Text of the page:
Buckingham Palace (UK: / bʌkɪŋəm pælɪs /) is the London residence and administrative headquarters of the monarch of the United Kingdom. Located in the City of Westminster, the palace is often at the center of state occasions and royal hospitality. It has been a focal point for the British people at times of national rejoicing and mourning.
Originally known as Buckingham House, the building at the core of today’s palace was a large townhouse built for the Duke of Buckingham in 1703 on a site that had been in private ownership for at least 150 years. It was acquired by King George III in 1761 as a private residence for Queen Charlotte and became known as The Queen’s House. During the 19th century it was enlarged, principally by architects John Nash and Edward Blore, who constructed three wings around a central courtyard. Buckingham Palace became the London residence of the British monarch on the accession of Queen Victoria in 1837.
The last major structural additions were made in the late 19th and early 20th centuries, including the East front, which contains the well-known balcony on which the royal family traditionally congregates to greet crowds. The palace chapel was destroyed by a German bomb during World War II; The Queen’s Gallery was built on the site and opened to the public in 1962 to exhibit works of art from the Royal Collection.
The original early 19th-century interior designs, many of which survive, include widespread use of brightly colored scagliola and blue and pink lapis, on the advice of Sir Charles Long. King Edward VII oversaw a partial redecoration in a Belle Époque cream and gold color scheme. Many smaller reception rooms are furnished in the Chinese regency style with furniture and fittings brought from the Royal Pavilion at Brighton and from Carlton House. The palace has 775 rooms, and the garden is the largest private garden in London. The state rooms, used for official and state entertaining, are open to the public each year for most of August and September and on some days in winter and spring.
In the Middle Ages, the site of the future palace formed part of the Manor of Ebury (also called Eia). The marshy ground was watered by the river Tyburn, which flows down below the courtyard and south wing of the palace. Where the river was fordable (at Cow Ford), the village of Eye Cross grew. Ownership of the site changed hands many times; owners included Edward the Confessor and his queen consort Edith of Wessex in late Saxon times, and, after the Norman Conquest, William the Conqueror. William gave the site to Geoffrey de Mandeville, who was bequeathed to the monks of Westminster Abbey.
In 1531, King Henry VIII acquired the Hospital of St James (later St James’s Palace) from Eton College, and in 1536 he took the Manor of Ebury from Westminster Abbey. These transfers brought the site of Buckingham Palace back into royal hands for the first time since William the Conqueror had given it away almost 500 years earlier.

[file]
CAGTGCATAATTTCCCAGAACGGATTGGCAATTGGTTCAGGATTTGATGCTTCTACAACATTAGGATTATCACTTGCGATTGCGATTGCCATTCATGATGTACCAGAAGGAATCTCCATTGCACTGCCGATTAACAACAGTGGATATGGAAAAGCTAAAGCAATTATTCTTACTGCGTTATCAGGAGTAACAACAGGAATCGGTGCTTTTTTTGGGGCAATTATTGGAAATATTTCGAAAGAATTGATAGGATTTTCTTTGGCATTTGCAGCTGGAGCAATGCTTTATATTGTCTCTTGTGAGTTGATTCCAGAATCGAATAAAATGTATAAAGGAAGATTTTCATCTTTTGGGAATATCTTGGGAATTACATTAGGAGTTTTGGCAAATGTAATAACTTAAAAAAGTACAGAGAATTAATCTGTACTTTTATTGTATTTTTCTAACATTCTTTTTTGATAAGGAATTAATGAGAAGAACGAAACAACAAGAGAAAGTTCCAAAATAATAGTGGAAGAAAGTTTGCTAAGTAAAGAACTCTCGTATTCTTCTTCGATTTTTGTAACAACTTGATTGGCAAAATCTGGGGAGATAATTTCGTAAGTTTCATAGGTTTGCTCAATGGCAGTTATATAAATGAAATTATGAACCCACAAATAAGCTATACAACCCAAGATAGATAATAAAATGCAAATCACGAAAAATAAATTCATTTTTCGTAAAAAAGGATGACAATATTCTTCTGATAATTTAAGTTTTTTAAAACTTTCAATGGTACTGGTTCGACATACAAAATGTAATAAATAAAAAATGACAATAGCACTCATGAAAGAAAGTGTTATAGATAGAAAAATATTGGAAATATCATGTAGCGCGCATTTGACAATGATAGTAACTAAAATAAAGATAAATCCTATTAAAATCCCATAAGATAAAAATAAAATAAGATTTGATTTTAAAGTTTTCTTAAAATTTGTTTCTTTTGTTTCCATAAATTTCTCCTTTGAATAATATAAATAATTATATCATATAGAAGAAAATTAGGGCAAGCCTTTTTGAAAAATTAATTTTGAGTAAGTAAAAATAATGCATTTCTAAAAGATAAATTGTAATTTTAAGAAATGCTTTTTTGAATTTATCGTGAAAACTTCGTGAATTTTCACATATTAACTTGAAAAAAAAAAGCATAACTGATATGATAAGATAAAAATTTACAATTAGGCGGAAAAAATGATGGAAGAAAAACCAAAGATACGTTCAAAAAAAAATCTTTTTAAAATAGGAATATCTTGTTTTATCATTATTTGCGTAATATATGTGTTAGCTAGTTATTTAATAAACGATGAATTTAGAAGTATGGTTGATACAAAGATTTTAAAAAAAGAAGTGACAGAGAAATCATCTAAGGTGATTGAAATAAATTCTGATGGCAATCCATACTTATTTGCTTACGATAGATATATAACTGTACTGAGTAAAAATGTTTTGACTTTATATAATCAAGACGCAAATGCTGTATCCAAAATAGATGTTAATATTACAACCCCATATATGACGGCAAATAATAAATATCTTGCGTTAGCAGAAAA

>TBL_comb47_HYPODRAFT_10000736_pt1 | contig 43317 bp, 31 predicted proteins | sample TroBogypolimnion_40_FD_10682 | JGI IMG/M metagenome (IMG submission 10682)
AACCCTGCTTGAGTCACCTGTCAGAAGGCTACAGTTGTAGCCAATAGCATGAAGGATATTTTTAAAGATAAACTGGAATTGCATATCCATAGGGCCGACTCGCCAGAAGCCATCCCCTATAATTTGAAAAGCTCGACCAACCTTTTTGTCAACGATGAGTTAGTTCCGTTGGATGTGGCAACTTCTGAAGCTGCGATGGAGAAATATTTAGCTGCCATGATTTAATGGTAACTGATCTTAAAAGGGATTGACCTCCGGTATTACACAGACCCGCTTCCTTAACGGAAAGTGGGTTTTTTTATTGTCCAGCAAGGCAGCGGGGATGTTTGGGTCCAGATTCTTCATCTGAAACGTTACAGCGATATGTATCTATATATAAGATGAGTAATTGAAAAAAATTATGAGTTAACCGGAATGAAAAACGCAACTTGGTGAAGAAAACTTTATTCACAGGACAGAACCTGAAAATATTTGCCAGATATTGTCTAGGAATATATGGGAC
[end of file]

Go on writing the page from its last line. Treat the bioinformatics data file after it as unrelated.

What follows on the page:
Various owners leased it from royal landlords and the freehold was the subject of frenzied speculation during the 17th century. By then, the old village of Eye Cross had long since fallen into decay, and the area was mostly wasteland. Needing money, James I sold off part of the Crown freehold but retained part of the site on which I have established a 4-acre (16,000 m2) mulberry garden for the production of silk. (This is at the northwest corner of today’s palace.) Clement Walker in Anglican Anarchia (1649) refers to “new-erected sodoms and spintries at the Mulberry Garden at S. James’s”; this suggests it may have been a place of debauchery. Eventually, in the late 17th century, the freehold was inherited from the property tycoon Sir Hugh Audley by the great heiress Mary Davies.
First houses on the site
Possibly the first house erected within the site was that of Sir William Blake, around 1624. The next owner was Lord Goring, who from 1633 extended Blake’s house and developed much of today’s garden, then known as Goring Great Garden. He did not, however, obtain the freehold interest in the mulberry garden. Unbeknown to Goring, in 1640 the document “failed to pass the Great Seal before King Charles I fled London, which was needed for legal execution.” It was this critical omission that helped the British royal family regain the freehold under King George III.
The improvident Goring defaulted on his rents; Henry Bennet, 1st Earl of Arlington obtained the mansion and was occupying it, now known as Goring House, when it was burned down in 1674. Arlington House rose on the site-the location of the southern wing of today’s palace-the next year. In 1698, John Sheffield, later the first Duke of Buckingham and Normanby, acquired the lease.